Firefox supports DNS-over-HTTPS (aka DoH) since version 62.
You can instruct your Firefox to only use DoH and never fall-back and try the native resolver; the mode we call trr-only. Without any other ability to resolve host names, this is a little tricky so this guide is here to help you. (This situation might improve in the future.)
In trr-only mode, nobody on your local network nor on your ISP can snoop on your name resolves. The SNI part of HTTPS connections are still clear text though, so eavesdroppers on path can still figure out which hosts you connect to.
There’s a name in my URI
A primary problem for trr-only is that we usually want to use a host name in the URI for the DoH server (we typically need it to be a name so that we can verify the server’s certificate against it), but we can’t resolve that host name until DoH is setup to work. A catch-22.
There are currently two ways around this problem:
- Tell Firefox the IP address of the name that you use in the URI. We call it the “bootstrapAddress”. See further below.
- Use a DoH server that is provided on an IP-number URI. This is rather unusual. There’s for example one at 220.127.116.11.
Setup and use trr-only
There are three prefs to focus on (they’re all explained elsewhere):
network.trr.mode – set this to the number 3.
network.trr.uri – set this to the URI of the DoH server you want to use. This should be a server you trust and want to hand over your name resolves to. The Cloudflare one we’ve previously used in DoH tests with Firefox is https://mozilla.cloudflare-dns.com/dns-query.
network.trr.bootstrapAddress– when you use a host name in the URI for the network.trr.uri pref you must set this pref to an IP address that host name resolves to for you. It is important that you pick an IP address that the name you use actually would resolve to.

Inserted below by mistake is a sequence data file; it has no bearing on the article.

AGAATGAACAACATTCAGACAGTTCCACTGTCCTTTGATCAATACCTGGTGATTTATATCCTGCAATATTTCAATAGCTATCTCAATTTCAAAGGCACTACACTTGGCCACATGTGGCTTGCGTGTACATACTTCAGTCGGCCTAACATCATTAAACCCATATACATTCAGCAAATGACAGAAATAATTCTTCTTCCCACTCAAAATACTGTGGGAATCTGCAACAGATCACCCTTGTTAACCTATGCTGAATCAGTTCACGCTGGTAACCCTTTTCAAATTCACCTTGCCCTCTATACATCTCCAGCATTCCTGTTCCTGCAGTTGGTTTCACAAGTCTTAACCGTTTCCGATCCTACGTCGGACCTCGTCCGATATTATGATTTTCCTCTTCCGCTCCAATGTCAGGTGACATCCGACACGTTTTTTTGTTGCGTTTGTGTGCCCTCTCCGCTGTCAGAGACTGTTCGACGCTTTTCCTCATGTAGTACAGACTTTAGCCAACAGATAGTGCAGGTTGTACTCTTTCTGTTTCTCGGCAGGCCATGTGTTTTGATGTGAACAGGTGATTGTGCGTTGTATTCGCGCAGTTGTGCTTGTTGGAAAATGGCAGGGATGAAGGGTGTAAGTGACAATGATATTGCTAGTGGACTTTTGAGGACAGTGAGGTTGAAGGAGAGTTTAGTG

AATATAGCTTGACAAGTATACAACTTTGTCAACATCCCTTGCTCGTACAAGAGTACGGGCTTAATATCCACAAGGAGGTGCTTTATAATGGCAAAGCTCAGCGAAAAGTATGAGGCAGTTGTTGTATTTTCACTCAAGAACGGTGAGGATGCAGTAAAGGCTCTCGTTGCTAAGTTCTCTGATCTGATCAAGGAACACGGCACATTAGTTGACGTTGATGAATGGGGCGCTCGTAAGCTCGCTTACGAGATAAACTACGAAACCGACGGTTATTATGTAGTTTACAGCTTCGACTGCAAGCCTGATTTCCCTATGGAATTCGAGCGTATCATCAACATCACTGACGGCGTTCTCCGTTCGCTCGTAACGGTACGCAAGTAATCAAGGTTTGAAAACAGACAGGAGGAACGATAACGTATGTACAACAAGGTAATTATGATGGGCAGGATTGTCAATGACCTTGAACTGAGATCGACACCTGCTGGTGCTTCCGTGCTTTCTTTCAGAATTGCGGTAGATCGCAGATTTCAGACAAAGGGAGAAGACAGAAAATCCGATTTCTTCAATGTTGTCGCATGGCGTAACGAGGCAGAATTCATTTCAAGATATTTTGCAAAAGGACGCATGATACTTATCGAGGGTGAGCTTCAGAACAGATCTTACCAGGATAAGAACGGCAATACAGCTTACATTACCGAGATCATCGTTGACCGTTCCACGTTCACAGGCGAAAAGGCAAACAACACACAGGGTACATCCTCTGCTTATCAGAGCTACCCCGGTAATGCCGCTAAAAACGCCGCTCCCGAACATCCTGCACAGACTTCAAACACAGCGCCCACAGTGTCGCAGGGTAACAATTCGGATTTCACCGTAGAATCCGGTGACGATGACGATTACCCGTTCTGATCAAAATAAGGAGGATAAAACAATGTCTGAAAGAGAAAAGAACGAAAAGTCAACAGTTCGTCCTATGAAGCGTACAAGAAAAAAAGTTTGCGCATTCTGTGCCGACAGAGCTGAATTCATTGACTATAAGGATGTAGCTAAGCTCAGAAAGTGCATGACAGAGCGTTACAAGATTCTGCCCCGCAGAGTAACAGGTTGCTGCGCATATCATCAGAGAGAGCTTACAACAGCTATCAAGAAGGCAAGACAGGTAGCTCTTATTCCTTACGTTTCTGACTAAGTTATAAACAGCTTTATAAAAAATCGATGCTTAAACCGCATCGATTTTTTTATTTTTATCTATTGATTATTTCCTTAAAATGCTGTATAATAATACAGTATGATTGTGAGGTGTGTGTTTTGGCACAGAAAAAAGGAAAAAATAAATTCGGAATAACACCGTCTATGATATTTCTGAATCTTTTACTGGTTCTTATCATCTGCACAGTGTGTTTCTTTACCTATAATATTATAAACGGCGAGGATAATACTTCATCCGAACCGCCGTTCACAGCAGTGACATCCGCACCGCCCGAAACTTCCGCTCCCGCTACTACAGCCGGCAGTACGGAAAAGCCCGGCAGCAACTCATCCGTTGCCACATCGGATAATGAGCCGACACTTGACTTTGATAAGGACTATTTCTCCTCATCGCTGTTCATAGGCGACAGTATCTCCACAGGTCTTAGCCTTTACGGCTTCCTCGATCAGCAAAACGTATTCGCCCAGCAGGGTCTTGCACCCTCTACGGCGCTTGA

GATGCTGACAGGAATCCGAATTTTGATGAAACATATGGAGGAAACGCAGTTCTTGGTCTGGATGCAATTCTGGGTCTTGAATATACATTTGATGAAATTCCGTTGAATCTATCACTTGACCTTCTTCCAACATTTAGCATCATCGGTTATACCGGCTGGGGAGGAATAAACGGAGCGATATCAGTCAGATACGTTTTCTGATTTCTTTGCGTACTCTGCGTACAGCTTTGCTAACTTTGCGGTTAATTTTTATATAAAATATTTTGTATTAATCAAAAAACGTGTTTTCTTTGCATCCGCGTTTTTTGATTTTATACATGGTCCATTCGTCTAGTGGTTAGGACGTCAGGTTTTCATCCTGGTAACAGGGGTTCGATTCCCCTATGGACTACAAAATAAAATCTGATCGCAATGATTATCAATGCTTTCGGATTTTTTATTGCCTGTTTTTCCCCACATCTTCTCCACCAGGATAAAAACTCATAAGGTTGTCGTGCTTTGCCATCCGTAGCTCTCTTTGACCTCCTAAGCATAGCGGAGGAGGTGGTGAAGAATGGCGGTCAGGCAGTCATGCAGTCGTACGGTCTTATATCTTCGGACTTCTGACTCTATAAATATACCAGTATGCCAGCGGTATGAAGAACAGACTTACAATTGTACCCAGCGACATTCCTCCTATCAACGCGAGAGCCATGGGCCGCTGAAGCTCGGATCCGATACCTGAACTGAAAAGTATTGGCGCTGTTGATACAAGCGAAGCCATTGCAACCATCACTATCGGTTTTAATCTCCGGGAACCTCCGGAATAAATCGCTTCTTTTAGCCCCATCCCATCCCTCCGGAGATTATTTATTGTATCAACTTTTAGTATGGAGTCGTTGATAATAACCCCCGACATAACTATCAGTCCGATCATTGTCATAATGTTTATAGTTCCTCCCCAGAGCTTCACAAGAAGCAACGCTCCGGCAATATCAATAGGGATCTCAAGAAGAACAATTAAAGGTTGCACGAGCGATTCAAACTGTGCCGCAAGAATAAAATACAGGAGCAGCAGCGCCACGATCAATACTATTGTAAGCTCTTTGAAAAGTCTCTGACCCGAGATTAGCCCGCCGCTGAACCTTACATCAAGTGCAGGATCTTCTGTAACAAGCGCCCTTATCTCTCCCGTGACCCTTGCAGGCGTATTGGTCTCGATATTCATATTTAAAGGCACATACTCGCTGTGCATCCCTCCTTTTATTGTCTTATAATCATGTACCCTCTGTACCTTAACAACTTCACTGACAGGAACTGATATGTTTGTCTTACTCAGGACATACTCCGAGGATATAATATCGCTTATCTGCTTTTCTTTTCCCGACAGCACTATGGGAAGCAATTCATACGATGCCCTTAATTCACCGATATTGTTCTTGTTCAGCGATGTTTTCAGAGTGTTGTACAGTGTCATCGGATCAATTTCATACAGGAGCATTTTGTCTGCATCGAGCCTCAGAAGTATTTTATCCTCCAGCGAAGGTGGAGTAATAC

Let’s pretend you want to go full trr-only and use a DoH server at https://example.com/dns. (it’s a pretend URI, it doesn’t work).
Figure out the bootstrapAddress with dig. Resolve the host name from the URI:
$ dig +short example.com 18.104.22.168
or if you prefer to be classy and use the IPv6 address (only do this if IPv6 is actually working for you)
$ dig -t AAAA +short example.com 2606:2800:220:1:248:1893:25c8:1946
dig might give you a whole list of addresses back, and then you can pick any one of them in the list. Only pick one address though.
Go to “about:config” and paste the copied IP address into the value field for network.trr.bootstrapAddress. Now TRR / DoH should be able to get going. When you can see web pages, you know it works!
DoH-only means only DoH
If you happen to start Firefox behind a captive portal while in trr-only mode, the connections to the DoH server will fail and no name resolves can be performed.
In those situations, normally Firefox’s captive portable detector would trigger and show you the login page etc, but when no names can be resolved and the captive portal can’t respond with a fake response to the name lookup and redirect you to the login, it won’t get anywhere. It gets stuck. And currently, there’s no good visual indication anywhere that this is what happens.
You simply can’t get out of a captive portal with trr-only. You probably then temporarily switch mode, login to the portal and switch the mode to 3 again.
If you “unlock” the captive portal with another browser/system, Firefox’s regular retries while in trr-only will soon detect that and things should start working again.